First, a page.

Fintech is a rapidly growing sector, and one in which many locations are trying to attract start-up and established business. While traditional financial centres such as London, New York and Hong Kong are hubs for this activity, others are emerging to challenge their crown, and must be considered when trying to establish where is the best country to set up a fintech business.
The kingdom of Bahrain in the Middle East comprises 50 natural islands and an additional 33 artificial ones. Boasting a central Gulf location, it performs strongly when it comes to attracting companies and investors.
Offering a low operational cost base, as well as a stable economy, the country is thriving, and its inward investment market is burgeoning.
With more than120 fintech operations (many involved with payments and cryptocurrencies) in Bahrain, and about 20 incubators in the sector, the country’s ecosystem is well established and growing consistently.
With new regulatory reforms and digital finance frameworks in place, as well as ongoing government support for new businesses. Bahrain offers a tempting proposition for fintech companies looking to set up shop there.
In the Middle East, Bahrain continues to provide a regulated landscape for open banking. With recent figures showing another eight investing entities actively investing in fintech across Bahrain, the prospects for the industry in the county remain strong.
Singapore is a sovereign island country with a population approaching 6 million in south-east Asia. The micro state acts as the gateway to many trading partners.
With a highly developed market economy, Singapore has a stable GDP growth rate that averages about 6% per annum.
Offering a high standard of living, a thriving business sector and a financially stable climate, Singapore is considered a business-friendly nation that continues to attract investment across a range of industries.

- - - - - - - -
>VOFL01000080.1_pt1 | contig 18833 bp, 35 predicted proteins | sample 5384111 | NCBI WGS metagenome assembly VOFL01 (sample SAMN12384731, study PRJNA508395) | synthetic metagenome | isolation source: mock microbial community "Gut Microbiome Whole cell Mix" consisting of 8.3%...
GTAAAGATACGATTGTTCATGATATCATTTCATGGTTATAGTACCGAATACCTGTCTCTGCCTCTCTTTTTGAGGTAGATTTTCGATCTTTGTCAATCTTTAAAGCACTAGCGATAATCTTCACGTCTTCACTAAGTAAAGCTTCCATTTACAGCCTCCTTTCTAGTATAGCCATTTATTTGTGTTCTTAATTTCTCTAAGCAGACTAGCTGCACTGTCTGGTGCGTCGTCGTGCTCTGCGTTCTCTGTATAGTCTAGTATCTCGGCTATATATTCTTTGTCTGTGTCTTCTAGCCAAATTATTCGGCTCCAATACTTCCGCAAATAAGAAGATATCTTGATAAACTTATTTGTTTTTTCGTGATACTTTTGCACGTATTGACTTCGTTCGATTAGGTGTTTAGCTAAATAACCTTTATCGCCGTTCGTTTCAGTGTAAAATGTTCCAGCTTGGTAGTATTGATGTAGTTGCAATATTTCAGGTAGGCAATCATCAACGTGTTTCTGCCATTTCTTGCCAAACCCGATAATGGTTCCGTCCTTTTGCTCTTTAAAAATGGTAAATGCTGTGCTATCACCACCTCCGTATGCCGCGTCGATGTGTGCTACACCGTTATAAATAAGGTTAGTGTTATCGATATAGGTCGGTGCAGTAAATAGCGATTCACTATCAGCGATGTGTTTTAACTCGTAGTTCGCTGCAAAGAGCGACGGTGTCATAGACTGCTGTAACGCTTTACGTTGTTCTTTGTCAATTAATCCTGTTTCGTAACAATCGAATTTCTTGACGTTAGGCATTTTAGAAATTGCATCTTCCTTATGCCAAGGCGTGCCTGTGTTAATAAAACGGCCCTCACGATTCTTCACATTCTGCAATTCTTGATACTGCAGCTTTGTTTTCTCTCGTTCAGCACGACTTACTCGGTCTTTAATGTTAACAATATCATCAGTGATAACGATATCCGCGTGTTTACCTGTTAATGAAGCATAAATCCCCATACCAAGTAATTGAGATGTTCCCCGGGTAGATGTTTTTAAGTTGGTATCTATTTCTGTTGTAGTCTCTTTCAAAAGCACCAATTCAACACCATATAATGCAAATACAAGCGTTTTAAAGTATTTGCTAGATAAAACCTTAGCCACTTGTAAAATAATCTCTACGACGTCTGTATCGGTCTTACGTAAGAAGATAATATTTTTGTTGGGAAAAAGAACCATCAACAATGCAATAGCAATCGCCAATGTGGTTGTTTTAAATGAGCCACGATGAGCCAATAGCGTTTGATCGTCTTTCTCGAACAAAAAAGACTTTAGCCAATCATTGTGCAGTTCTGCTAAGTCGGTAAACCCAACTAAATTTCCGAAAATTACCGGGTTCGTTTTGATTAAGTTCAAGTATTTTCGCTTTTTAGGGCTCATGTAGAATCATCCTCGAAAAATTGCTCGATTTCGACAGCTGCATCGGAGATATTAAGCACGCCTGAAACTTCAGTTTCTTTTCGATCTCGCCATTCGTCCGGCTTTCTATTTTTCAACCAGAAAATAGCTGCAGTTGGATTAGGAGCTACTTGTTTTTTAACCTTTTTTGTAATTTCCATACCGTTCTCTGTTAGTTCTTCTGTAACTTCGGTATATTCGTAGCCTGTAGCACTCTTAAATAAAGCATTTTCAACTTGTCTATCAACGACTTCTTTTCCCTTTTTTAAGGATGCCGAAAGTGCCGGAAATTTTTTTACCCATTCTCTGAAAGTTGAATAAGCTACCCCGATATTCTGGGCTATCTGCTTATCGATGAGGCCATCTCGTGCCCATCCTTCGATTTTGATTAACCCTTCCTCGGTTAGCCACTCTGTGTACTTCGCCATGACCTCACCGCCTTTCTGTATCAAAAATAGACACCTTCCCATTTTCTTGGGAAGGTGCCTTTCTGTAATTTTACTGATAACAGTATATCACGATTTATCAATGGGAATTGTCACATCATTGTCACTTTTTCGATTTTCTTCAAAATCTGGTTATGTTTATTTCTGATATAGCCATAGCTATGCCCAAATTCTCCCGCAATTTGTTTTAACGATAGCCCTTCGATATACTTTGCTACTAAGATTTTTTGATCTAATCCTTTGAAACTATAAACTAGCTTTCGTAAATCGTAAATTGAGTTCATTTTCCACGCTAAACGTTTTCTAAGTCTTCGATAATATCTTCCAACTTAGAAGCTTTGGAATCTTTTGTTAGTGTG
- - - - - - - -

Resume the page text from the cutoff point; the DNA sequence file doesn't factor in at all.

As of the end of 2022, Singapore had more than 1,600 registered fintech companies, with additional investments continuing to flow in.
With more inward investment arriving, the opportunity for collaboration between fintech companies, research institutions and academic colleges is becoming stronger in Singapore and more attractive to business leaders.
Led by the Singapore FinTech Association (SFA), the opportunity to set up a fintech business in Singapore has become both attractive and potentially lucrative.
Companies including Raion Labs, Jasper and Solaris have created a cross-industry, non-profit initiative that both nurtures existing business and makes Singapore a popular choice when it comes to setting up a fintech business.
Further to this, government support for new businesses has enabled a strong collaborative environment for fintech companies and their stakeholders, strengthening investment potential for both domestic and international companies.
As one of the leading global economies, India continues to be an attractive option for investors. From high-tech to IT, healthcare to finance, its economy is diverse and stable.
According to the IMF, India has an economy worth about $3.4trn, making it the fifth-largest economy in the world by market exchange rates, and its purchasing power parity of $11.6trn is the third-largest in the world.
When it comes to identifying the best country to set up a fintech business, India has a lot to offer. Boasting the highest fintech adoption rate globally, India is consistently ranked among the fastest-growing fintech markets in the world. As of the start of 2023, there were more than 2,000 fintech start-ups in India, a number that is growing both consistently and ahead of many global competitors.
A landlocked country bordering Italy, France, Germany, Austria and Liechtenstein, Switzerland is an economically stable and prosperous nation.
Ideally located for business access and trade routes, it is one of the most advanced free-trade countries in the world.
Alongside other thriving sectors, the fintech industry in Switzerland continues to grow and attract more inward and global investment. With just under 400 fintech companies, the majority of which are situated in the cantons of Zurich and Zug, the market is a considerable contributor to the country’s GDP and a large-scale employer.
With such an established ecosystem and business-friendly laws and taxes for new businesses, it is, for many, an idea country for those looking to set up a fintech business.
Approximately 31% of the existing fintech market belongs to the investment management subsector, with the banking infrastructure also representing a strong presence and accounting for about 25% of the market.
As blockchain and cryptocurrency continue to grow in terms of market share within the fintech space, the new and emerging tech ecosystem in Switzerland is a draw for would-be investors and companies looking to expand or start up in the country.
Statistics and data from Statista, the IMF, Globalisation and World Cities Research Network, Singapore Board of Trade and Commerce and India National Statistics.